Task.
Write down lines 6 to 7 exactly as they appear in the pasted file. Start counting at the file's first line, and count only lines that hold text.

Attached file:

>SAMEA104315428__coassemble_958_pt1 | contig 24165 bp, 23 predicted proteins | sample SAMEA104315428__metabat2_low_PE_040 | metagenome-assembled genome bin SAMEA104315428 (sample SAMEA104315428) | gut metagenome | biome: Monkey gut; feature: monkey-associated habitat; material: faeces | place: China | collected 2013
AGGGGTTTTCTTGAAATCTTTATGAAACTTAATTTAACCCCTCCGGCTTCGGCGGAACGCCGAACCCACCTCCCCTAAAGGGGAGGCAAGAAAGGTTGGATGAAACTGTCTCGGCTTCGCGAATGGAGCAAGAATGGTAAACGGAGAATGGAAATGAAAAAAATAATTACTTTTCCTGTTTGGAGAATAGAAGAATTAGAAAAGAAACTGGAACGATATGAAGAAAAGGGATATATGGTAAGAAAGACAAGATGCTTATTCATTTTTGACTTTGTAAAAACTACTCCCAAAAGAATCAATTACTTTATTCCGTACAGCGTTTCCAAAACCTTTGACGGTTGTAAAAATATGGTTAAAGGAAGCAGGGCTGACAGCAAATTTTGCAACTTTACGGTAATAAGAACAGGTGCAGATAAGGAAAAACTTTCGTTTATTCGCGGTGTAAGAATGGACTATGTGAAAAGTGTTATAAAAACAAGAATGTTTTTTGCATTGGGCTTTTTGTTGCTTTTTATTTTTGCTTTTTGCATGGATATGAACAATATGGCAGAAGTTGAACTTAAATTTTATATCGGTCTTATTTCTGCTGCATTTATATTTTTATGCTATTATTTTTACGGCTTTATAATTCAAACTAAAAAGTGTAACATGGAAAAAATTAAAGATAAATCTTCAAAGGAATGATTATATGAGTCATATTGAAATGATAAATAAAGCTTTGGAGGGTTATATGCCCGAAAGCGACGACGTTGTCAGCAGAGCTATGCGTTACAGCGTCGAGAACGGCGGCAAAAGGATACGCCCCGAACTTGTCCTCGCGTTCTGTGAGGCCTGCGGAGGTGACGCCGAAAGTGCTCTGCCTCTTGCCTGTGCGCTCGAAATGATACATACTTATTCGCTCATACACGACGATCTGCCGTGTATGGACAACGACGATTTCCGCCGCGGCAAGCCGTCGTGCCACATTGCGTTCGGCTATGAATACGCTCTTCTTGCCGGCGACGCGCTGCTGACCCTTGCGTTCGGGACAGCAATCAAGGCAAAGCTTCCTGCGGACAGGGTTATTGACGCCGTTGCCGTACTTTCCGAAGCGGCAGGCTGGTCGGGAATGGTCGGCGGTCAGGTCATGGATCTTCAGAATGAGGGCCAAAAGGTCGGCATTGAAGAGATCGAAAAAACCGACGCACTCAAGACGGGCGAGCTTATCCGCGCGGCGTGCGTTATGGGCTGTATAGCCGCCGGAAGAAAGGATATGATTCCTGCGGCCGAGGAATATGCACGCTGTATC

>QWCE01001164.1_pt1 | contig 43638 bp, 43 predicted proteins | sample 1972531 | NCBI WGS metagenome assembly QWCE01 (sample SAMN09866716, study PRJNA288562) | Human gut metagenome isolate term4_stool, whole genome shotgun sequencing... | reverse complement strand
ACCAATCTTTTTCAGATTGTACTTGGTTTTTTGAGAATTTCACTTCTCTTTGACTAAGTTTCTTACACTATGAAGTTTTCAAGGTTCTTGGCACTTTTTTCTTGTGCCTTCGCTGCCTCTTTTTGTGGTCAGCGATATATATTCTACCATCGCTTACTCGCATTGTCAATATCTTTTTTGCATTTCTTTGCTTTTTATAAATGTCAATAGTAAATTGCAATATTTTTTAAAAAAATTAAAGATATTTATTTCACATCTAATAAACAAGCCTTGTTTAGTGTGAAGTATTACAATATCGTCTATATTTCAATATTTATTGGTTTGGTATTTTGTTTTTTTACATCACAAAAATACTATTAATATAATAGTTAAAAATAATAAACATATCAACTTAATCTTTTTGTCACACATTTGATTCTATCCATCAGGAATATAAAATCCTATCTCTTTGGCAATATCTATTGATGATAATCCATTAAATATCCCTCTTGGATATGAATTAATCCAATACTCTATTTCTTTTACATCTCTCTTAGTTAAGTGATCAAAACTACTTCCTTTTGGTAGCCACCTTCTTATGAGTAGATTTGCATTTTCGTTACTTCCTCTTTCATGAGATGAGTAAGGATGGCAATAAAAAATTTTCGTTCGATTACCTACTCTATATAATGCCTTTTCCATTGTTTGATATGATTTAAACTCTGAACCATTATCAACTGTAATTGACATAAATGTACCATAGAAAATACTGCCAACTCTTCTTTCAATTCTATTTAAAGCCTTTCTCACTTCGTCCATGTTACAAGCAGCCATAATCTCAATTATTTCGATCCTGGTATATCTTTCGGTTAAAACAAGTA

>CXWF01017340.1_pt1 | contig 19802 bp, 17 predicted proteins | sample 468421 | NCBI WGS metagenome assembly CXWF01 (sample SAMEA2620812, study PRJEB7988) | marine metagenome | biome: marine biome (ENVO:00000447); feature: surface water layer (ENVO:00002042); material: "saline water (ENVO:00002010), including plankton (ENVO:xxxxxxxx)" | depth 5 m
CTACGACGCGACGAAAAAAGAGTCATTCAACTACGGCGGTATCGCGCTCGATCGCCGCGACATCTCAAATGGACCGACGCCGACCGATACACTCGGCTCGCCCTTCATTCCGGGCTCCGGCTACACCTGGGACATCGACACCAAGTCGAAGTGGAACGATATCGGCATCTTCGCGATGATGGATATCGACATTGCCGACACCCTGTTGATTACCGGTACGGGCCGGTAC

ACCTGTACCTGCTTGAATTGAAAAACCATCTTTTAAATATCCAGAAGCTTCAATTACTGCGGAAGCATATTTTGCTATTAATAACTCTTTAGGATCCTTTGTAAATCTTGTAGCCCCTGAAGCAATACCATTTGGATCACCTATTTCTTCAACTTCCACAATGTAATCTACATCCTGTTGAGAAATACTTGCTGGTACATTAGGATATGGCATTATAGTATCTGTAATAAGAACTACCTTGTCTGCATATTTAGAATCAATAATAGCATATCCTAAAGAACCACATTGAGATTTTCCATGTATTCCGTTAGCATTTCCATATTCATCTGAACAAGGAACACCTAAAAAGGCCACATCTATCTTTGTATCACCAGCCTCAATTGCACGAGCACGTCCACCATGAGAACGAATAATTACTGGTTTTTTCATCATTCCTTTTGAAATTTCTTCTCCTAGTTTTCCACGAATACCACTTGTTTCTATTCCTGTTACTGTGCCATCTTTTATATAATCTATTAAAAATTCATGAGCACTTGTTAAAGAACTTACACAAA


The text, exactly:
CTACGACGCGACGAAAAAAGAGTCATTCAACTACGGCGGTATCGCGCTCGATCGCCGCGACATCTCAAATGGACCGACGCCGACCGATACACTCGGCTCGCCCTTCATTCCGGGCTCCGGCTACACCTGGGACATCGACACCAAGTCGAAGTGGAACGATATCGGCATCTTCGCGATGATGGATATCGACATTGCCGACACCCTGTTGATTACCGGTACGGGCCGGTAC

ACCTGTACCTGCTTGAATTGAAAAACCATCTTTTAAATATCCAGAAGCTTCAATTACTGCGGAAGCATATTTTGCTATTAATAACTCTTTAGGATCCTTTGTAAATCTTGTAGCCCCTGAAGCAATACCATTTGGATCACCTATTTCTTCAACTTCCACAATGTAATCTACATCCTGTTGAGAAATACTTGCTGGTACATTAGGATATGGCATTATAGTATCTGTAATAAGAACTACCTTGTCTGCATATTTAGAATCAATAATAGCATATCCTAAAGAACCACATTGAGATTTTCCATGTATTCCGTTAGCATTTCCATATTCATCTGAACAAGGAACACCTAAAAAGGCCACATCTATCTTTGTATCACCAGCCTCAATTGCACGAGCACGTCCACCATGAGAACGAATAATTACTGGTTTTTTCATCATTCCTTTTGAAATTTCTTCTCCTAGTTTTCCACGAATACCACTTGTTTCTATTCCTGTTACTGTGCCATCTTTTATATAATCTATTAAAAATTCATGAGCACTTGTTAAAGAACTTACACAAA